Mao, Maoist China, and China in general during the course of the revolution is often conceived in internal terms – Chinese events impacting only Chinese people, with no real interaction with the external. If foreign entities are said to play a part at all, it is either as an amorphous states that have their set agendas reacted to by the Chinese – such as the invasion of the Japanese Empire – or as foreign observers, presented as viewing and interacting with China as one views and interacts with animals at a Zoo – detached, and almost as a voyeur of sorts.
This is of course, a deeply flawed picture – China in this period was not an island – and the foreign individuals in China at the time were more than observers. Julia Lovell’s Maoism: A Global History, while discussing the international impacts and discourse surrounding Maoism, discusses the case of Edgar Snow. Well known for his journalistic work on the CCP and Mao in Red Star Over China, Julia Lovell does more than just using his experiences in China to discuss the CCP and Mao, but also explores western reactions to communism in China, and Mao through the story of Julia Lovell. Describing Snow as ‘the first main character in this global history of Maoism’, Lovell first describes the initial reviews for Snow’s book1. Red Star Over China was a best seller received with glowing praise, presenting Mao and his CCP as both larger than life, but deeply human – one particular striking example of it’s impact described by Lovell is that of an American State Department official so entranced by Snow’s picture of Mao that he leaked KMT military plans to the CCP2.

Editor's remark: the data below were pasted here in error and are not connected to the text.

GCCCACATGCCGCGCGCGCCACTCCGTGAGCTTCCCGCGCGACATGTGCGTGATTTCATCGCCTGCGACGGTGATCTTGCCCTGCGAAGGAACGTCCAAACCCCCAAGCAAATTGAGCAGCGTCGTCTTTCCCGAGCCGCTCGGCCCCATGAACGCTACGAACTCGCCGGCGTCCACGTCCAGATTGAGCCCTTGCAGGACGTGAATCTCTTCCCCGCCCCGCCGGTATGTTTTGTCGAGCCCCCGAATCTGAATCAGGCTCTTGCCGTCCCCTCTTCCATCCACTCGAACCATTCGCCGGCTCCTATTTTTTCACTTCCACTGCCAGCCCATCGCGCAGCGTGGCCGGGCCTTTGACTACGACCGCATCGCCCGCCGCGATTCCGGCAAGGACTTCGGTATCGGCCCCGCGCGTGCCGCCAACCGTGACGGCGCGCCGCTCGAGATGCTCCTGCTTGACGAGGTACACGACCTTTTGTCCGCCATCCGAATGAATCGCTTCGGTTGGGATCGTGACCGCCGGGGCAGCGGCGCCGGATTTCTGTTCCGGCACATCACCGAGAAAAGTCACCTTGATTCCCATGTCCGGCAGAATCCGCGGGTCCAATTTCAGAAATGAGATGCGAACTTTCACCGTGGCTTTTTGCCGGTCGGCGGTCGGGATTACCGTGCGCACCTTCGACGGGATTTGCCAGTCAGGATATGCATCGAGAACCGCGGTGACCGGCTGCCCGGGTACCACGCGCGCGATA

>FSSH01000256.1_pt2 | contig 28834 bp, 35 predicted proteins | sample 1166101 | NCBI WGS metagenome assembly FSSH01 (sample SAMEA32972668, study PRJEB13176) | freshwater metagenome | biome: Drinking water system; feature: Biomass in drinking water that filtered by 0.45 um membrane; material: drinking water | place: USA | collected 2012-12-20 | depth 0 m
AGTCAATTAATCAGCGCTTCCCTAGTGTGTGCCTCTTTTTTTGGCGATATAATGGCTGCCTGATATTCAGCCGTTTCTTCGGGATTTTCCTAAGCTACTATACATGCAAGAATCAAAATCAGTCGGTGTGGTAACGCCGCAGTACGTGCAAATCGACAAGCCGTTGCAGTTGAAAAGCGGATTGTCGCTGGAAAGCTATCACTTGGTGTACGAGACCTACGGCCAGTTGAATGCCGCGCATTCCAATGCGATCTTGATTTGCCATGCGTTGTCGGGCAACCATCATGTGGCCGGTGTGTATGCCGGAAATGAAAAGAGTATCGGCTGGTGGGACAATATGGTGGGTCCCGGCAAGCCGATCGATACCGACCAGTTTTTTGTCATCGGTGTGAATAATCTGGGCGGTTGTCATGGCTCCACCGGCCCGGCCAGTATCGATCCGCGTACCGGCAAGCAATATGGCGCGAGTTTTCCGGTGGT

Discussing it’s longer term impact, Lovell points out how influential the book was in creating discourse and images of China abroad – from being read by revolutionaries the world over, to earning Snow the ear of the then President Roosevelt, to becoming an important text in academic circles3. Lovell’s conclusion, that Red Star Over China is a ‘powerful emblem of the international Mao cult’ is agreeable, but Lovell perhaps even understates it’s impact – in the middle of a period in the west where Communism was viewed with at best suspicion, and visions of China was dominated by orientalist conceptions and stereotypes, Red Star Over China monumentally contributed the international reimagining of China4.
– Lovell, Julia. “The Red Star – Revolution by the Book.” In Maoism: A Global History, 60–87. London: The Bodley Head, 2019.